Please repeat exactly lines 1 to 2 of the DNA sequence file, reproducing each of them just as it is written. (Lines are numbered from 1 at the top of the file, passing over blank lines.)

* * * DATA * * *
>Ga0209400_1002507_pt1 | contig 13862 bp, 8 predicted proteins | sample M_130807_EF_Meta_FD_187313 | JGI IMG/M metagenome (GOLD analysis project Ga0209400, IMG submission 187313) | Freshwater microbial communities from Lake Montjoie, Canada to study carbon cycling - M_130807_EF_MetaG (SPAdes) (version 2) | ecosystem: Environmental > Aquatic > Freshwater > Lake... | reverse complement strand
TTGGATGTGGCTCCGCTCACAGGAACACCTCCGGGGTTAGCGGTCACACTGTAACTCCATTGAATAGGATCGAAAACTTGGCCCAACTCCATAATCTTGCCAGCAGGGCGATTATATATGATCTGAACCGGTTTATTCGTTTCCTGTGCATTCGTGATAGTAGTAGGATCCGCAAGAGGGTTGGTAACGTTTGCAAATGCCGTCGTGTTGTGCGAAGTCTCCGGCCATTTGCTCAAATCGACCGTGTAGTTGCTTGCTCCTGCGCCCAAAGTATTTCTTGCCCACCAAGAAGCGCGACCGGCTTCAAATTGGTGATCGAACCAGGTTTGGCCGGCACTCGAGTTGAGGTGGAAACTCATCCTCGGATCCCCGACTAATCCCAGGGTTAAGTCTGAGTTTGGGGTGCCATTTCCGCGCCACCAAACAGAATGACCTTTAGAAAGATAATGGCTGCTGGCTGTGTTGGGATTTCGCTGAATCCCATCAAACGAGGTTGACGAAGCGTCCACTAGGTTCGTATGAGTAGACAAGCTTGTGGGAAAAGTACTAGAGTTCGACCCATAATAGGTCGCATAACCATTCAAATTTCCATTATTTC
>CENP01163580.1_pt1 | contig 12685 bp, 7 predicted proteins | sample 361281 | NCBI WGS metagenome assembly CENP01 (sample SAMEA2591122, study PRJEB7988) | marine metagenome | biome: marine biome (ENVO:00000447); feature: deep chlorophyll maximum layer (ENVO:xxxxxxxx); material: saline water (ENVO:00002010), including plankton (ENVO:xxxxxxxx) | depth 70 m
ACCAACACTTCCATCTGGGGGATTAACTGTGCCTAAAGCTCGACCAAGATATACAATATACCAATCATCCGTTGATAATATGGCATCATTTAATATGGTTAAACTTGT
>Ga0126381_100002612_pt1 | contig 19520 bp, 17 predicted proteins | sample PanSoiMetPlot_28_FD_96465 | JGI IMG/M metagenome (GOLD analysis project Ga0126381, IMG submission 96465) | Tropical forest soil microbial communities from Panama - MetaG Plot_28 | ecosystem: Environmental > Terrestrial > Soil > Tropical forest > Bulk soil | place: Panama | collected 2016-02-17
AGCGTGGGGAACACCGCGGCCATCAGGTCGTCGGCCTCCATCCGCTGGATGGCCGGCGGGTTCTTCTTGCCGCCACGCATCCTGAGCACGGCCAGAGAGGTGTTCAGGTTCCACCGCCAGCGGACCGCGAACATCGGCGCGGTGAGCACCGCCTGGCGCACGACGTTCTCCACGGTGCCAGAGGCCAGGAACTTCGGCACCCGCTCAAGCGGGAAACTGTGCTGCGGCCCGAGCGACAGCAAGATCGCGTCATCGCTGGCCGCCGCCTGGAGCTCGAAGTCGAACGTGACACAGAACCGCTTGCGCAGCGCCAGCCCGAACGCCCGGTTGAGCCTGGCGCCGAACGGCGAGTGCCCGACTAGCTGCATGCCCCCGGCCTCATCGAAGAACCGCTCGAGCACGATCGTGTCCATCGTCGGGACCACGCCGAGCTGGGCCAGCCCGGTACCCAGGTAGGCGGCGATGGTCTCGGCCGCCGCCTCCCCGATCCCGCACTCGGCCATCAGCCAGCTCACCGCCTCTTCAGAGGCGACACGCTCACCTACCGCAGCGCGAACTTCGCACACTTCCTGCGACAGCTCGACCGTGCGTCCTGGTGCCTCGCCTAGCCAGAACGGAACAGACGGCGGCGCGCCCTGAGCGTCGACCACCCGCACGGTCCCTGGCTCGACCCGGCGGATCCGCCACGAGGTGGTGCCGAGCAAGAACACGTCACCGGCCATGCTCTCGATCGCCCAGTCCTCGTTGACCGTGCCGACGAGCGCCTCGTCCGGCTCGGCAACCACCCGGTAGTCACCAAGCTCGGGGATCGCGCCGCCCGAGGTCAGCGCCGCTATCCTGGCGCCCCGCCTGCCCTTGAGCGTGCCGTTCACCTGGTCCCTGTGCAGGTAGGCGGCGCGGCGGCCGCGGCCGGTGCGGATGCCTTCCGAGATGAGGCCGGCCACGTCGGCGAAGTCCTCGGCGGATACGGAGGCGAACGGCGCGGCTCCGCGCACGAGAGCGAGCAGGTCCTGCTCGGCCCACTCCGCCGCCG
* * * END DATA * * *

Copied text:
>Ga0209400_1002507_pt1 | contig 13862 bp, 8 predicted proteins | sample M_130807_EF_Meta_FD_187313 | JGI IMG/M metagenome (GOLD analysis project Ga0209400, IMG submission 187313) | Freshwater microbial communities from Lake Montjoie, Canada to study carbon cycling - M_130807_EF_MetaG (SPAdes) (version 2) | ecosystem: Environmental > Aquatic > Freshwater > Lake... | reverse complement strand
TTGGATGTGGCTCCGCTCACAGGAACACCTCCGGGGTTAGCGGTCACACTGTAACTCCATTGAATAGGATCGAAAACTTGGCCCAACTCCATAATCTTGCCAGCAGGGCGATTATATATGATCTGAACCGGTTTATTCGTTTCCTGTGCATTCGTGATAGTAGTAGGATCCGCAAGAGGGTTGGTAACGTTTGCAAATGCCGTCGTGTTGTGCGAAGTCTCCGGCCATTTGCTCAAATCGACCGTGTAGTTGCTTGCTCCTGCGCCCAAAGTATTTCTTGCCCACCAAGAAGCGCGACCGGCTTCAAATTGGTGATCGAACCAGGTTTGGCCGGCACTCGAGTTGAGGTGGAAACTCATCCTCGGATCCCCGACTAATCCCAGGGTTAAGTCTGAGTTTGGGGTGCCATTTCCGCGCCACCAAACAGAATGACCTTTAGAAAGATAATGGCTGCTGGCTGTGTTGGGATTTCGCTGAATCCCATCAAACGAGGTTGACGAAGCGTCCACTAGGTTCGTATGAGTAGACAAGCTTGTGGGAAAAGTACTAGAGTTCGACCCATAATAGGTCGCATAACCATTCAAATTTCCATTATTTC